Over at Mind Matters, there’s a cool post by Fionnuala Butler and Cynthia Picketton on the benefits of watching television when lonely, which seems to provide the same sort of emotional relief as spending time with real people:
For decades, psychologists have been interested in understanding how individuals achieve and maintain social relationships in order to ward off social isolation and loneliness. The vast majority of this research has focused on relationships between real individuals interacting face-to-face. Recent research has widened this focus from real relationships to faux, “parasocial” relationships. Parasocial relationships are the kind of one sided pseudo-relationships we develop over time with people or characters we might see on TV or in the movies. So, just as a friendship evolves through spending time together and sharing personal thoughts and opinions, parasocial relationships evolve by watching characters on our favorite TV shows, and becoming involved with their personal lives, idiosyncrasies, and experiences as if they were those of a friend.
In a recent article published in the Journal of Experimental Social Psychology, Jaye Derrick and Shira Gabriel of the University of Buffalo and Kurt Hugenberg of Miami University test what they call the “Social Surrogacy Hypothesis.”
The authors theorized that loneliness motivates individuals to seek out relationships, even if those relationships are not real. In a series of experiments, the authors demonstrated that participants were more likely to report watching a favorite TV show when they were feeling lonely and reported being less likely to feel lonely while watching. This preliminary evidence suggests that people spontaneously seek out social surrogates when real interactions are unavailable. The authors also found that participants who recalled a fight with a close person in their lives wrote for significantly longer about their favorite TV show than a non-favored TV show. It appears that experiencing a lack of belonging actually caused people to revel in their favorite TV shows, as though the parasocial relationships with TV characters replaced the flawed relationships that had been recalled.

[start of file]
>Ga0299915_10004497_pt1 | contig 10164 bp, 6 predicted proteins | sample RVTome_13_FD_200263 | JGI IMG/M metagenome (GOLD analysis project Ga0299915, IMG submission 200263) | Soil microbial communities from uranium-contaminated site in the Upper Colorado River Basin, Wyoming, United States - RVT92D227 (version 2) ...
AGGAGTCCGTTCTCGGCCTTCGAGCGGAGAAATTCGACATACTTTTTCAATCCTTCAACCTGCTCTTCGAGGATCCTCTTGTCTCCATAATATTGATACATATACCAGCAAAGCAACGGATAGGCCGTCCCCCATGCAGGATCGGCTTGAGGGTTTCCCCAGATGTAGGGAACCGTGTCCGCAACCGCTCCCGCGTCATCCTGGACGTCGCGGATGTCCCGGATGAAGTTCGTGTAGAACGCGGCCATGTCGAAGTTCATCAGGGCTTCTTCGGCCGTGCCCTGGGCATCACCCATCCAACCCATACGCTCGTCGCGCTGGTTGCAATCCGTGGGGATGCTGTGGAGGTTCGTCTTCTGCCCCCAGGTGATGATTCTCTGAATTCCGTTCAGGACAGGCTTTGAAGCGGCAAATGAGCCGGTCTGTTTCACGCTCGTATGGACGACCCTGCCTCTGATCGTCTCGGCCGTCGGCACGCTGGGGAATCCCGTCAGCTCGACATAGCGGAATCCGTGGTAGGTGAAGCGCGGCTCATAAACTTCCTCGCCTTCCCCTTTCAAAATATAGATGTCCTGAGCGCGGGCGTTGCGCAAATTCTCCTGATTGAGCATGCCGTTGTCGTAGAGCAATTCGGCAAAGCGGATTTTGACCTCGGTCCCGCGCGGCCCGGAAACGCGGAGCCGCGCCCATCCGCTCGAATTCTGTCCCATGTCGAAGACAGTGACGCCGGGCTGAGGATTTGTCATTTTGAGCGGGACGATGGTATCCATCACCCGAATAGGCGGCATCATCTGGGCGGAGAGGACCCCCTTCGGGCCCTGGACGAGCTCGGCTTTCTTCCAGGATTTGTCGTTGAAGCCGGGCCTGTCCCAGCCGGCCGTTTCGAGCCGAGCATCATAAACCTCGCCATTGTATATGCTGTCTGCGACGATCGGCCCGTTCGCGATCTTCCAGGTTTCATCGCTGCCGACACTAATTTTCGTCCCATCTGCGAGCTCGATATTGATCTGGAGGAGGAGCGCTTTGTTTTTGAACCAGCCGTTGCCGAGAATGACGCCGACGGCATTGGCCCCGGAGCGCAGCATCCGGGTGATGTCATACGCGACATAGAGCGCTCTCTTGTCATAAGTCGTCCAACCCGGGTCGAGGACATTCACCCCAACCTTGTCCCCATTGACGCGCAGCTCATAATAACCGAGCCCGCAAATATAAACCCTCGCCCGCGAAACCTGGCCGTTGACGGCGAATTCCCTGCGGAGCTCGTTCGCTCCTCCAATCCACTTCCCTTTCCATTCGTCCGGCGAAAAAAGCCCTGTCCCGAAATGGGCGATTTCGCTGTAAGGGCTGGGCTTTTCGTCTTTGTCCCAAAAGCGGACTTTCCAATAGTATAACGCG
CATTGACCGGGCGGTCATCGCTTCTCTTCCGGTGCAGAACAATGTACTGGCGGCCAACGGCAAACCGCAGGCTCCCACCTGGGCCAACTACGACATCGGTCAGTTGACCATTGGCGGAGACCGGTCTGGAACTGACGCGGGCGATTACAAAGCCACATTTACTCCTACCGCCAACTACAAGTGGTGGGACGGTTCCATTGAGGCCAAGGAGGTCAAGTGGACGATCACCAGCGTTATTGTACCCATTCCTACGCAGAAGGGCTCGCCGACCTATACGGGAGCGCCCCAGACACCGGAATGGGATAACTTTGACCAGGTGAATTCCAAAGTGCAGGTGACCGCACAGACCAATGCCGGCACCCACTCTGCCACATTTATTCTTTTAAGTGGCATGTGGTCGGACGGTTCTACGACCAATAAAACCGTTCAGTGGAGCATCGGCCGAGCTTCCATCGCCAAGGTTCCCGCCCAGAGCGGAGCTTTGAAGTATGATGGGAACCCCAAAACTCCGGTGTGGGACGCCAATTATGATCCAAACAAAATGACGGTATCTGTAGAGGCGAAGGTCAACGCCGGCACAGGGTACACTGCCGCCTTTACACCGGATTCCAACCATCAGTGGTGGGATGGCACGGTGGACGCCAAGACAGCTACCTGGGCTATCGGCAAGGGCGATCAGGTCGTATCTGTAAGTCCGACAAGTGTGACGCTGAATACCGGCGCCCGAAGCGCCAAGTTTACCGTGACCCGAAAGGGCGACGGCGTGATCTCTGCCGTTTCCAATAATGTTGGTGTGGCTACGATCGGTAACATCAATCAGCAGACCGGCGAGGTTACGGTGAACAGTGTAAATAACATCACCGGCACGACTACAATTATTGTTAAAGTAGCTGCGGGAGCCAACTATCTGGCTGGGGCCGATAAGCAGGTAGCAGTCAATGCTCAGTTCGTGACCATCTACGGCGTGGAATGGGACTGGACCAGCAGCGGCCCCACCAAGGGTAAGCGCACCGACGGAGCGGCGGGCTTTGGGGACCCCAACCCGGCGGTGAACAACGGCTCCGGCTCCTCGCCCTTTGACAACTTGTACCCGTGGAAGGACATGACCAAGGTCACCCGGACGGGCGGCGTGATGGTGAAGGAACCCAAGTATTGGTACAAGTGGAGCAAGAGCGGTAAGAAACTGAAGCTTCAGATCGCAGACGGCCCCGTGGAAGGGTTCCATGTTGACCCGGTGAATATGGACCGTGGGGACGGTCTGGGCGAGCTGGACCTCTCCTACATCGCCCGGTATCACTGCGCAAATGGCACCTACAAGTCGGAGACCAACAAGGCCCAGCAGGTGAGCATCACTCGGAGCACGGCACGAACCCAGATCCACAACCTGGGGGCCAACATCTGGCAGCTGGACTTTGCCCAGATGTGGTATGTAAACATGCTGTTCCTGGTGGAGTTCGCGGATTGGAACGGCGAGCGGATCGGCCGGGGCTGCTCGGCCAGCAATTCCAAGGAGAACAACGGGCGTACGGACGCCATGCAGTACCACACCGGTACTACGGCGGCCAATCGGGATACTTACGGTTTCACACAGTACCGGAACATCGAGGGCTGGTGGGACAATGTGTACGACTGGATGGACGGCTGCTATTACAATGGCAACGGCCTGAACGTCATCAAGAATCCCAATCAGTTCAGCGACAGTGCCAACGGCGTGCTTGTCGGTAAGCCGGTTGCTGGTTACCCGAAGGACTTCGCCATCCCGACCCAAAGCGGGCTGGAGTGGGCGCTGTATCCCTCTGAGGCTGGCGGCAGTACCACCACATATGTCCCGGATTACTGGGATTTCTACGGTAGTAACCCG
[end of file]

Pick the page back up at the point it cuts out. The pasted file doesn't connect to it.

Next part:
This research makes perfect sense to me. I never travel without a backpack full of TV shows on DVD, as I find the melodrama of good television (The Sopranos, The Wire, The Shield, The Tudors, House, Lost, Freaks and Geeks, etc.) to be extremely soothing after a day spent with strangers. It’s so comforting to press play and enter into a familiar social network, even if that social network involves the New Jersey mob.
Further thoughts: I’d argue that the ideal way to experience the palliative benefits of TV is on DVD. (In other words, the storage technology has revealed the full potential of the medium.) When we’re able to experience episodes back to back – I watched the entire first season of Lost in a single visual binge – it’s much easier to develop serious emotional attachments. The characters develop depth and history; the plots are able to cultivate all sorts of intricate layers and connections. There’s no waiting or forgetting. Instead, we’re plunged deep into another world, fully immersed in lives which are much more interesting than our own.
The bad news, of course, is that all TV shows end. (And they end even faster when you watch them quickly on DVD! I was seriously sad after finishing Six Feet Under. And then I got even sadder when I realized what this said about my life.) Interestingly, such “breakups” emulate many of the negative emotions triggered by real breakups.
In a study published in the Journal of Social and Personal Relationships,Jonathan Cohen, of the Department of Communication at the University of Haifa in Israel, examined the responses of television viewers to the potential loss of their favorite television characters. Cohen found that viewers anticipated experiencing the same negative reactions to parasocial breakups as they experience when their real social relationships dissolve. Even though parasocial relationships may offer a quick and easy fix for unmet belonging needs, individuals within these relationships may not be spared the pain and anguish of relationship dissolution.
The moral is that there is no such thing as “mere” entertainment. The human mind is an attachment machine, forming emotional bonds with stuffed animals, invertebrates and Izzie Stevens. A good drama might ease our loneliness, but a breakup is still a breakup.
Update: Someone just emailed to ask if the advent of reality television (New Jersey Housewives, The Bachelor, etc.) might have altered this effect. The short answer is I have no idea. The slightly less short answer is that I imagine we’re even more likely to form attachments to characters on reality TV shows, since the characters are purportedly “real”. It’s similar to how movies are always much more frightening when preceded by a line about how the drama is “based on real events”.